ILLINOIS APPELLATE COURT — FIRST DISTRICT (4TH DIVISION) JUDGMENT REVERSED.
OPINION FILED NOVEMBER 26, 1980.
BETHUNE PLAZA, INC., PLAINTIFF-APPELLANT,
THE DEPARTMENT OF PUBLIC AID, DEFENDANT-APPELLEE.
APPEAL from the Circuit Court of Cook County; the Hon. ARTHUR
L. DUNNE, Judge, presiding.
MR. JUSTICE ROMITI DELIVERED THE OPINION OF THE COURT:
The State of Illinois Department of Public Aid (Department) found the appellant Bethune Plaza, Inc. (Bethune), a nursing home, guilty of receiving kickbacks from Sutcliffe Pharmacy. The only evidence introduced at the hearing was certain records and checks of Sutcliffe and testimony that Bethune refused to produce the invoices as to Sutcliffe or explain the checks. Bethune's officers refused to answer questions, taking the fifth amendment. The trial court affirmed. We reverse, holding the evidence was insufficient to support the agency determination.
On August 11, 1978, the Illinois Department of Public Aid sent Bethune, an intermediate care facility receiving public funds under the Medical Assistance Program (Ill. Rev. Stat. 1975, ch. 23, par. 5-1 et seq.), a notice of intent to terminate and a right of hearing. In the notice, the Department charged Bethune with having received kickbacks from Sutcliffe Pharmacy Corporation and Sutcliffe Pharmacy Incorporated (both hereinafter referred to as Sutcliffe). After receipt of the notice to terminate, Bethune requested a hearing concerning the proposed termination.
At the hearing the Department called two of its employees or former employees, Vicki Pedersen and Paul Rodgers, as witnesses, and Rosa and Jerome Morgan as adverse witnesses. Vicki Pedersen testified that she was an accountant for the Department of Public Aid for approximately three years and that for the majority of that time conducted audits of nursing homes. Pedersen participated in the December 27, 1976, exit interview of Bethune as an observer, assisting her supervisor, Stephanie Austin, by taking notes.
The purpose of an exit interview is to discuss with the facility the audit findings and any possible discrepancies and to explain to them what the report will contain. This exit interview was conducted subsequent to the Bethune audit and concerned matters which surfaced as a result of the Bethune and Sutcliffe audits. Pedersen acknowledged that since she had not been present at the audit, she had no personal knowledge of the audit findings nor what documents or invoices were examined by the auditors. Upon questioning by Bethune's attorney, however, she did read a statement from the auditor's report that "both Mrs. Morgan and Mr. Williams refused to answer any questions concerning Sutcliffe Pharmacy nor would they allow examination of invoices from that pharmacy."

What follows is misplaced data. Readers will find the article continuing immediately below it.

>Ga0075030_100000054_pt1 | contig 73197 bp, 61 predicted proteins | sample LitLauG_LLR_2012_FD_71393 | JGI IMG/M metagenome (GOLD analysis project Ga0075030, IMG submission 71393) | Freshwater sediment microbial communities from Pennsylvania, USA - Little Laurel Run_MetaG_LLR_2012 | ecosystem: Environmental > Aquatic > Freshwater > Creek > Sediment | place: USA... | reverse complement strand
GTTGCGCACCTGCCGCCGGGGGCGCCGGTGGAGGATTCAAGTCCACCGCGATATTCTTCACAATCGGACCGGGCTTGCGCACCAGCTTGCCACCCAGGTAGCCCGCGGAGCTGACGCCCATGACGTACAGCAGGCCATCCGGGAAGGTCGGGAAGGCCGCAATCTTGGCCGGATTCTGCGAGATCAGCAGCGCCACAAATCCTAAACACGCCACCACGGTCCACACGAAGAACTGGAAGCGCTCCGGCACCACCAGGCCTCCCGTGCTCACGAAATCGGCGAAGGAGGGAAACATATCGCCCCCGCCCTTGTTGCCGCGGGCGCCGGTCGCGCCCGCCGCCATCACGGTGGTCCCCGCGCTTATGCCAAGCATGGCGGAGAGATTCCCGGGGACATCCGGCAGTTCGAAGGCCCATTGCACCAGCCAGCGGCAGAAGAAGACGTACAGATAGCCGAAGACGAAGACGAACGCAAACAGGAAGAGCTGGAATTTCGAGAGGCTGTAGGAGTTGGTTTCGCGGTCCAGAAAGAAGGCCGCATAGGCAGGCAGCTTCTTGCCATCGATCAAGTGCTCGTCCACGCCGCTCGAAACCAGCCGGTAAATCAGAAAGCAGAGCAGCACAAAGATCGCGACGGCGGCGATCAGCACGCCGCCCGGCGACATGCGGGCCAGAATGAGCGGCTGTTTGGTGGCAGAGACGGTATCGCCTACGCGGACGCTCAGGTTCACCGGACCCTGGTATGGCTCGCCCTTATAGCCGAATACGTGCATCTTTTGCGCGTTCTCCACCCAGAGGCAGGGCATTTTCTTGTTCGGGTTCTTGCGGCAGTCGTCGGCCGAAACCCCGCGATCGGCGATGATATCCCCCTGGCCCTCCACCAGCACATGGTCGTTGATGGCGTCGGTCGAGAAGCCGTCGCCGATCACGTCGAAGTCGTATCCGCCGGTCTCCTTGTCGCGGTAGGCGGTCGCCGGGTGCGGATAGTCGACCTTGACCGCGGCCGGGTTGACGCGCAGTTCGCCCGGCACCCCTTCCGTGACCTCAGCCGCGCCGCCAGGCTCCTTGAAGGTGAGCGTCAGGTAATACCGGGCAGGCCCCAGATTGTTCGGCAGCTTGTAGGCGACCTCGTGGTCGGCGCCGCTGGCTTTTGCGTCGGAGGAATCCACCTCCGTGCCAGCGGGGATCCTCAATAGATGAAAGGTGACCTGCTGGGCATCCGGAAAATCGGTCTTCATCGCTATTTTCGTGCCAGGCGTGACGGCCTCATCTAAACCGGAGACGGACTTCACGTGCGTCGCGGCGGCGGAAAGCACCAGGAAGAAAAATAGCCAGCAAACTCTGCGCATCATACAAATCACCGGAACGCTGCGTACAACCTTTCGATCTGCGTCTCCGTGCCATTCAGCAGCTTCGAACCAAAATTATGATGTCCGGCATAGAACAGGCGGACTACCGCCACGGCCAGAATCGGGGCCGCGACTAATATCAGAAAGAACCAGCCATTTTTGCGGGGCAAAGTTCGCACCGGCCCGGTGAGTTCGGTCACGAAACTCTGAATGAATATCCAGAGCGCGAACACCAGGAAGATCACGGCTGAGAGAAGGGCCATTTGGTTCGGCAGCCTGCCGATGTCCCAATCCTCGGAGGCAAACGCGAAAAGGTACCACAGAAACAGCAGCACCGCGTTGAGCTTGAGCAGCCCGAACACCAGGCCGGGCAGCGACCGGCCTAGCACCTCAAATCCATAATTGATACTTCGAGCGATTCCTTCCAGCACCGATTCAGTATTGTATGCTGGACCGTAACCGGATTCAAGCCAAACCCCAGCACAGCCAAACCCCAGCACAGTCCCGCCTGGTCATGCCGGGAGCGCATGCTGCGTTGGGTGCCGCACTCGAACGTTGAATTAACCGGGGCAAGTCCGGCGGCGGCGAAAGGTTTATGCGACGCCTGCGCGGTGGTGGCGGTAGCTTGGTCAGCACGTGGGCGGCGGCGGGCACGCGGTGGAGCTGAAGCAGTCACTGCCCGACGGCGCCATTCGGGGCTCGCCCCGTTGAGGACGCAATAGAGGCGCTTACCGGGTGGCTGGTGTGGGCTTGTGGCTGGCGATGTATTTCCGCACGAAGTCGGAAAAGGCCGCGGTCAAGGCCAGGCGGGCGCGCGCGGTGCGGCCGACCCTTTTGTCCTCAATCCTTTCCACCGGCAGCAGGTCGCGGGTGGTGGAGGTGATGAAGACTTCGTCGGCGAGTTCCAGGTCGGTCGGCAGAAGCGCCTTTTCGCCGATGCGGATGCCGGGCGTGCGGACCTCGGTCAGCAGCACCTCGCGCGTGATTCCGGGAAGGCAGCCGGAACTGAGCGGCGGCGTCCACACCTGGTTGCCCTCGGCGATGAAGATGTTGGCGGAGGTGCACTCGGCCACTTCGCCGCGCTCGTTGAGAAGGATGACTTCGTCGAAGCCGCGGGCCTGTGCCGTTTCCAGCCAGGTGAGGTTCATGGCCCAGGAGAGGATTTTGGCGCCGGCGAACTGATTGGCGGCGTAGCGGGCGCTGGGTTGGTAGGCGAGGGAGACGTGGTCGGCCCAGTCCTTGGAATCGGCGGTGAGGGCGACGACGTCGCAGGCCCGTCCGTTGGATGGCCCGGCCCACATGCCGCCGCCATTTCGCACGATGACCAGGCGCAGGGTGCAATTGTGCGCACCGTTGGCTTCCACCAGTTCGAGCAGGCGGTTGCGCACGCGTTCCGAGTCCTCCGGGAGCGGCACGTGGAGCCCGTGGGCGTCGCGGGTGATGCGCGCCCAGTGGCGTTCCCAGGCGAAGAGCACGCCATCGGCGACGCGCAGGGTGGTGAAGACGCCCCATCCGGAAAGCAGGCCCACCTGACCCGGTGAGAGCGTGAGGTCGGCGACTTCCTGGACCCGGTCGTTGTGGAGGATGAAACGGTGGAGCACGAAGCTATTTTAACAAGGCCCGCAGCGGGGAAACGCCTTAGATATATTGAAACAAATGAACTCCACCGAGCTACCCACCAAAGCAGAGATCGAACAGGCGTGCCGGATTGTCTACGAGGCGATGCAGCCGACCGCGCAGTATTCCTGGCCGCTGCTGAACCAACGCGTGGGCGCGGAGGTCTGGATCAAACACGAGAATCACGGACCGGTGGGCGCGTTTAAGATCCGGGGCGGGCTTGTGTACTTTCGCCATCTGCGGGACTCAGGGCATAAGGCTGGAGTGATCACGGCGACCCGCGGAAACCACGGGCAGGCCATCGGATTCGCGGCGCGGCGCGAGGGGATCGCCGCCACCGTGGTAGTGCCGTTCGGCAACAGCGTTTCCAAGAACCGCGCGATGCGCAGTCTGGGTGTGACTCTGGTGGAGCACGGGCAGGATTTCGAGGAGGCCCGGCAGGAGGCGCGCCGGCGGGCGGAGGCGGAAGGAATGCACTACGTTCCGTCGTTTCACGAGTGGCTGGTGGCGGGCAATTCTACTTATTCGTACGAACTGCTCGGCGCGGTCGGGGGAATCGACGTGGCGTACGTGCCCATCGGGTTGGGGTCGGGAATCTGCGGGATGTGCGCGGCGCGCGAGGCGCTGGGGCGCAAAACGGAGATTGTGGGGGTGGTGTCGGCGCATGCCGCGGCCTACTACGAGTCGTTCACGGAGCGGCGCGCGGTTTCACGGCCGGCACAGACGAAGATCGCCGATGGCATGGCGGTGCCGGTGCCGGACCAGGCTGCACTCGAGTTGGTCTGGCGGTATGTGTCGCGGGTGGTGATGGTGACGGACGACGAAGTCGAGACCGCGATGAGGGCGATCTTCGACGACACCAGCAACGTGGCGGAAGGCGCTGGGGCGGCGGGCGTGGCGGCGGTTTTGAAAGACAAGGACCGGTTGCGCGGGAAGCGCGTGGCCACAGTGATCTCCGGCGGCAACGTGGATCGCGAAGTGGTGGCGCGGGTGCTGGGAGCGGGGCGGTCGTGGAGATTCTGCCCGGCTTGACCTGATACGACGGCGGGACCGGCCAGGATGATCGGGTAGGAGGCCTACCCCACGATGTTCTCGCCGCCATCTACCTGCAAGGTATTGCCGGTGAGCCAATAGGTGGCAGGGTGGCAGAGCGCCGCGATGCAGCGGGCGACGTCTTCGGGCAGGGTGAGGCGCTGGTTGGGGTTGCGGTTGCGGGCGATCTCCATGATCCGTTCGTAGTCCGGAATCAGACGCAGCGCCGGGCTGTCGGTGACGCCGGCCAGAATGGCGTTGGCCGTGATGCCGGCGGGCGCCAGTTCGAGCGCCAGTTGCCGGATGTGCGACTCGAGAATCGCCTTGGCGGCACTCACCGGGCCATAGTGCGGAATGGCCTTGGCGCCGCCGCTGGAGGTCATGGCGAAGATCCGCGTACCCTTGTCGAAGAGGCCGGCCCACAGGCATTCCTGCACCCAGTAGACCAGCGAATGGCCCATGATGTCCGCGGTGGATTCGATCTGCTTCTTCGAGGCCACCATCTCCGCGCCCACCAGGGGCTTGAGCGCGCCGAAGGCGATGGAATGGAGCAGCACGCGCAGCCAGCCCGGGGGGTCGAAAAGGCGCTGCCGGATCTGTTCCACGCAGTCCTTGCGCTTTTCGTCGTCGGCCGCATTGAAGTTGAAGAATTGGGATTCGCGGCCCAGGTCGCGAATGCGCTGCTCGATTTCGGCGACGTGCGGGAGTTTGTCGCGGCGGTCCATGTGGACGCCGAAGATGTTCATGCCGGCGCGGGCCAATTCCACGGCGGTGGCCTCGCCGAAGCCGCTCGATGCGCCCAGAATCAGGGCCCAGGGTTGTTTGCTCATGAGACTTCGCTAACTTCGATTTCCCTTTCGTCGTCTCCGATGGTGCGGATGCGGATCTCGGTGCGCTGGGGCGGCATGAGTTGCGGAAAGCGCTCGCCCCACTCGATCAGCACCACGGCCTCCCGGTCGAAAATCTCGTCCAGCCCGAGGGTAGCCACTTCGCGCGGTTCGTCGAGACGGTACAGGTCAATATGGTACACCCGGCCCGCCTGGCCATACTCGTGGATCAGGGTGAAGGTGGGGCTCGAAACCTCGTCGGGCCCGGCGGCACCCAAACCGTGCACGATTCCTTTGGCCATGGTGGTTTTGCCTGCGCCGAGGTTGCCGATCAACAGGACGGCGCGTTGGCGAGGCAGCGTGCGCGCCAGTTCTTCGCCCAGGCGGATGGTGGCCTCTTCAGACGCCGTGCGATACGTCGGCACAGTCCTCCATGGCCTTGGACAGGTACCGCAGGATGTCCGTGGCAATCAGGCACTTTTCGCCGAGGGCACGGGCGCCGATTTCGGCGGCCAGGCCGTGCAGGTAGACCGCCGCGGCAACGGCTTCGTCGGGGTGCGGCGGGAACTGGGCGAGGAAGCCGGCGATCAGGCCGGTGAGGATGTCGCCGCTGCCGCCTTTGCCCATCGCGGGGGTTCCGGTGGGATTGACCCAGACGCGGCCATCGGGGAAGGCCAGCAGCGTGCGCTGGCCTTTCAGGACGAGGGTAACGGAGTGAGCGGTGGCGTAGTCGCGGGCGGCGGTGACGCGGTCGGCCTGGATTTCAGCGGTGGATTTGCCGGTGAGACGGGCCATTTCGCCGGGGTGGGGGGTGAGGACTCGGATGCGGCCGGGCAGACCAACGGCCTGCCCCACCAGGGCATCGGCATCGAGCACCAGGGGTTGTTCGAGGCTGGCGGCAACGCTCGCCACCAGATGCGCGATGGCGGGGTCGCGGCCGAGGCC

Austin, an I.D.P.A. auditor, conducted the exit interview. Rosa Morgan, Bethune's administrator, Edward Williams, Bethune's attorney, Pedersen, and a court reporter were present. (Initially, counsel for Bethune indicated he wanted to offer the court reporter's transcript into evidence, but the record does not indicate that was ever done.) They discussed trust funds and financial records. According to Pedersen, Morgan and Williams were not cooperative. Austin requested the production of the invoices of various providers including those of Sutcliffe. Bethune did not produce the Sutcliffe invoices and refused even to answer questions concerning Sutcliffe. Copies of the Sutcliffe checks were shown to Rosa Morgan and Williams, who were asked what they represented, but Williams did not even want to address them. In refusing to answer questions, they claimed that it was not within the scope of the audit and that it was an illegal operation to ask for certain records.
The Department's second witness, Paul Rodgers, had been auditor for the Department for four years. He spent about two years and three months in the pharmacy audit unit. When doing an audit he examined prescription files, purchases, invoices, and the accounting and financial records. He conducted an audit of Sutcliffe which was completed in September 1976. During the audit he was specifically looking for evidence of violations of departmental policy. He looked at cancelled checks, check stubs, deposit records, cash reconciliations and financial statements. Sutcliffe did not print a general ledger but kept it on a computer. They prepared the financial statement from that computerized data. They also did not have a general journal or a cash disbursement record as such. He discovered six cancelled checks made payable to Bethune. The related check stubs indicated that the expenditure was for factoring and billing; the financial statements also indicated the payments had been posted to factoring and billing. Mr. Rodgers described the six checks, copies of which were introduced into evidence. Each of the six checks were signed by Jack Page, president of Sutcliffe. Four of these checks show the names "Bethune Plaza" and "Rosa N. Morgan," on the back side of the checks in the place where endorsements are generally made. The remaining two checks show the names, "Bethune Plaza" and "Jerome E. Morgan," also on the back side of the checks in the area commonly used for endorsements.
The deposit stamp on the back of three of these checks reads "Pay to the Order of Hyde Park Bank and Trust Company for Deposit Only, 53rd Street Mr. `G', Inc." According to Mr. Rodgers' testimony, Mr. G. Inc. is a grocery-liquor store in Hyde Park. The deposit stamp on the back of the fourth check reads "Deposit paid to the Order of Aetna State Bank, Chicago, Illinois, Sutcliffe Pharmacy, Incorporated." The deposit stamp on the fifth check reads "Pay to Order of First National Bank in Dolton For Deposit Only Sutclif Pharmacy Corporation, Incorporated." And on the sixth check "Pay to Order of [unclear] For Deposit Only Sutcliffe Pharmacy, Incorporated."